In some embodiments, the lithium ion-conducting material comprises a lithium ion-conducting polymer selected from poly(ethylene oxide) (PEO), Polypropylene oxide (PPO), poly(acrylonitrile) (PAN), poly(methyl methacrylate) (PMMA), poly(vinylidene fluoride) (PVdF), Poly bis-methoxy ethoxyethoxide-phosphazenex, Polyvinyl chloride, Polydimethylsiloxane, poly(vinylidene fluoride)-hexafluoropropylene (PVDF-HFP), a sulfonated derivative thereof, or a combination thereof.

In some embodiments, the lithium ion-conducting material in the encapsulating shell comprises a sulfonated polymer, which is typically conductive to lithium ions or sodium ions.

In the porous graphene particulate, the pores may further contain an electron-conducting material, disposed therein, selected from a graphene sheet, expanded graphite flake, carbon nanotube, carbon nanofiber, carbon fiber, carbon particle, graphite particle, carbon black, acetylene black, pitch, an electron-conducting polymer, or a combination thereof. The electron-conducting polymer may be selected from (but not limited to) polyaniline, polypyrrole, polythiophene, polyfuran, polyacetylene, a bi-cyclic polymer, a sulfonated derivative thereof, or a combination thereof. Any intrinsically conductive polymer may be used for this purpose.

In some preferred embodiments, the porous graphene particulate further contains lithium metal or sodium metal residing in at least a pore of the particulate and in physical contact with the lithium-attracting metal or sodium-attracting metal to form a lithium-preloaded or sodium-preloaded graphene particulate.

The porous particulate is preferably pre-loaded with lithium or sodium metal (impregnated into the core to partially or completely fill the pores of the particulate) before the battery is made. Alternatively, the anode of the intended alkali metal battery contains a lithium source or a sodium source, in addition to the porous graphene particulates. The lithium source is preferably selected from foil, particles, or filaments of lithium metal or lithium alloy having no less than 80% by weight of lithium element in the lithium alloy. The sodium source is preferably selected from foil, particles, or filaments of sodium metal or sodium alloy having no less than 80% by weight of sodium element in the sodium alloy.

In the lithium or sodium metal battery, each cell contains an anode layer comprising the invented porous graphene particulates, which are pre-loaded with lithium or sodium. When the battery is discharged, lithium or sodium ions are released from the particulates and moved through an electrolyte/separator to the cathode comprising a cathode active material layer. The resulting partially or fully porous particulates will accommodate lithium or sodium when the battery is subsequently recharged. In some embodiments, the lithium or sodium metal battery further comprises a separate, discrete anode current collector (e.g. Cu foil) in contact with the anode. Typically, there is a separate, discrete cathode current collector (e.g. Al foil) in contact with the cathode active material layer (containing cathode active material, such as MoS2, TiO2, V2O5, LiV3O8, S, Se, etc.), which is supported by (coated on) the Al foil.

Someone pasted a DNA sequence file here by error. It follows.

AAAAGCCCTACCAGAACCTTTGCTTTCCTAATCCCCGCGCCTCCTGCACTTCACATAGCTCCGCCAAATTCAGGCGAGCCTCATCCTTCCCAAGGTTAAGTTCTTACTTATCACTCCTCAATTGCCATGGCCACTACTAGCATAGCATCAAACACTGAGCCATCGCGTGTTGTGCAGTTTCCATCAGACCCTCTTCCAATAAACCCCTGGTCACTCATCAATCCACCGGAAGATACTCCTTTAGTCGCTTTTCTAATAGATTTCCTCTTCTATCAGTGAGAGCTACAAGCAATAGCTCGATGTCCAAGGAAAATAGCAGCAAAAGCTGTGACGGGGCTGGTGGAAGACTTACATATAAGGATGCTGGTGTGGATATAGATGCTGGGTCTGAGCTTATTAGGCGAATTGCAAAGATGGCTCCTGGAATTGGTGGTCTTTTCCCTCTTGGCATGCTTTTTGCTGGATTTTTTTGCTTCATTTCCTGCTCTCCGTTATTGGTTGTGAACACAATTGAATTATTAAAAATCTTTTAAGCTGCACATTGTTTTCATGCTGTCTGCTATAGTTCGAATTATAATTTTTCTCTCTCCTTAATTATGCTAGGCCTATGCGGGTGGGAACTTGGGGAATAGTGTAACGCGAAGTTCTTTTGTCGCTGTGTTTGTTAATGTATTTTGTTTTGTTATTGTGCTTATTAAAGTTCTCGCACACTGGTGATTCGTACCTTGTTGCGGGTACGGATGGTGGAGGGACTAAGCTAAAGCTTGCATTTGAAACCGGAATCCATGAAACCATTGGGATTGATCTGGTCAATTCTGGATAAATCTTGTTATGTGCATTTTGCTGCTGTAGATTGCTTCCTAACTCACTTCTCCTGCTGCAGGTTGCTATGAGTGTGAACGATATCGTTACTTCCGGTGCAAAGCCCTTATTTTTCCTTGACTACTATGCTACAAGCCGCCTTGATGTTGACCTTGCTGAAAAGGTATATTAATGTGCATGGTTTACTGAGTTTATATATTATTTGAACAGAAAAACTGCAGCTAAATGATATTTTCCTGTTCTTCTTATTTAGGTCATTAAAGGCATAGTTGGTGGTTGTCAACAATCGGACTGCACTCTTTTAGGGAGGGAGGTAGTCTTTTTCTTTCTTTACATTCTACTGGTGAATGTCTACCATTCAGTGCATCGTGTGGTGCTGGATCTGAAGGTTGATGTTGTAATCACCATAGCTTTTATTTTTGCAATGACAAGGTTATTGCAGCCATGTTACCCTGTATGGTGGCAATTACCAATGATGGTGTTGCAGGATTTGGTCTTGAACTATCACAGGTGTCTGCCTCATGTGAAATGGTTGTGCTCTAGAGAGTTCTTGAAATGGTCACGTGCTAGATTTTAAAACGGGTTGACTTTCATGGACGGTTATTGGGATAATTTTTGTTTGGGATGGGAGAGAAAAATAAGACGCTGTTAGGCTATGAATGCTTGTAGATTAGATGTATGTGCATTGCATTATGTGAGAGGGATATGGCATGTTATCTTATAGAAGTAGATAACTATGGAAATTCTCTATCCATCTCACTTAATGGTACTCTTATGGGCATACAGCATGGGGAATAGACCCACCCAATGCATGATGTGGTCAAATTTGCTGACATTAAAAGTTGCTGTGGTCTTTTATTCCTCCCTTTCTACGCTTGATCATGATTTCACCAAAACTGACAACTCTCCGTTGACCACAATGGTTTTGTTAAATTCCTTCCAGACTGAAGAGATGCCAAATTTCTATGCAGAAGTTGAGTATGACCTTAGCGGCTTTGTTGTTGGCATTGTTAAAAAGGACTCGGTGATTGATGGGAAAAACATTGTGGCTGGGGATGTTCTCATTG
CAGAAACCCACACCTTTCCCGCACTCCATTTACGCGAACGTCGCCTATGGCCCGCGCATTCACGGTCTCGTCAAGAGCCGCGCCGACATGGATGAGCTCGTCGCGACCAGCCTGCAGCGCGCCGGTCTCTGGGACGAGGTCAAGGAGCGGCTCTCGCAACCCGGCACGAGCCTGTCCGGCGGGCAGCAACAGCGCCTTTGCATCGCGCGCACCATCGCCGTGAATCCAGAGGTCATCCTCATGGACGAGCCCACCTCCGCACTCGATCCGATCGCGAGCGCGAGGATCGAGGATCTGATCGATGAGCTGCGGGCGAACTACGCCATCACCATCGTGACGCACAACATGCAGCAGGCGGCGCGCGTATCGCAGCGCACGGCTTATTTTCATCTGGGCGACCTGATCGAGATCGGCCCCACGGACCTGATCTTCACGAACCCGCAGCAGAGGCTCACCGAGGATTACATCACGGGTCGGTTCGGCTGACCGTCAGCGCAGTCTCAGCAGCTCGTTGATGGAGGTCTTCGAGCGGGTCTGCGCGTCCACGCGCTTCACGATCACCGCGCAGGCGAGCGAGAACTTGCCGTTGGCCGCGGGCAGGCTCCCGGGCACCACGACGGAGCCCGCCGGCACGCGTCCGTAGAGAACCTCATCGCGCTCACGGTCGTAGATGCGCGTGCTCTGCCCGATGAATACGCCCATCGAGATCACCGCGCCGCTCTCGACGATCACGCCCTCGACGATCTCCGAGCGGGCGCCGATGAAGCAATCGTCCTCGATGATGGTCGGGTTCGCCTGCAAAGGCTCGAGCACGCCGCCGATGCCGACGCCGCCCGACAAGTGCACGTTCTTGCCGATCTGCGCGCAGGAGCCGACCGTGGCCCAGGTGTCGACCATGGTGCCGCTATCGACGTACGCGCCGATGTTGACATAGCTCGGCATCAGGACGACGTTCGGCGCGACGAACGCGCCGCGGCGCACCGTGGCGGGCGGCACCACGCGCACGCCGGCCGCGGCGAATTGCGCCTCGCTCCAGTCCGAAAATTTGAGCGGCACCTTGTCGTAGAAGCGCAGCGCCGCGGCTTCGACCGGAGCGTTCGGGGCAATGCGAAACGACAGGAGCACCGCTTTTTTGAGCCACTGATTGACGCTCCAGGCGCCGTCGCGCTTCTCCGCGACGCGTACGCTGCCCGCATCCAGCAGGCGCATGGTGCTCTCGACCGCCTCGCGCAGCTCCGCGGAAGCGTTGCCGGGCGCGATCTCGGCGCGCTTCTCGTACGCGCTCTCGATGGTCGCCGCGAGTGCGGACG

In some embodiments, the porous graphene particulate, when measured without the lithium- or sodium-attracting metal, has a density from 0.005 to 1.7 g/cm3 and a specific surface area from 50 to 2,630 m2/g. In certain embodiments, the particulate, when measured without the metal, has a density from 0.1 to 1.7 g/cm3 and an average pore size from 2 nm to 50 μm, preferably from 100 nm to 10 μm. In some embodiments, the porous particulate has a physical density higher than 0.8 g/cm3 and a specific surface area greater than 800 m2/g. In some embodiments, the porous graphene particulate has a physical density higher than 1.0 g/cm3 and a specific surface area greater than 500 m2/g.

The graphene shell may comprise a non-pristine graphene material having a content of non-carbon elements in the range from 0.01% to 20% by weight and the non-carbon elements include an element selected from oxygen, fluorine, chlorine, bromine, iodine, nitrogen, hydrogen, or boron.

The invention also provides an alkali metal battery anode containing one or a plurality of the invented porous particulates as an anode active material. In certain embodiments, the alkali metal battery comprises a cathode, an anode containing the invented porous particulates, a lithium source or a sodium source in ionic contact with the anode, and an electrolyte in ionic contact with both the cathode and the anode. The lithium source may be selected from foil, particles, or filaments of lithium metal or lithium alloy having no less than 80% by weight of lithium element in the lithium alloy; or the sodium source is selected from foil, particles, or filaments of sodium metal or sodium alloy having no less than 80% by weight of sodium element in the sodium alloy.

The invention also provides (a) an alkali metal battery anode containing one or a plurality of the presently invented lithium-preloaded or sodium-preloaded graphene particulates as an anode active material and (b) an alkali metal battery comprising such an anode, a cathode, and an electrolyte in ionic contact with both the cathode and the anode.

The alkali metal battery may be a lithium metal battery, lithium-sulfur battery, lithium-selenium battery, lithium-air battery, sodium metal battery, sodium-sulfur battery, sodium-selenium battery, or sodium-air battery.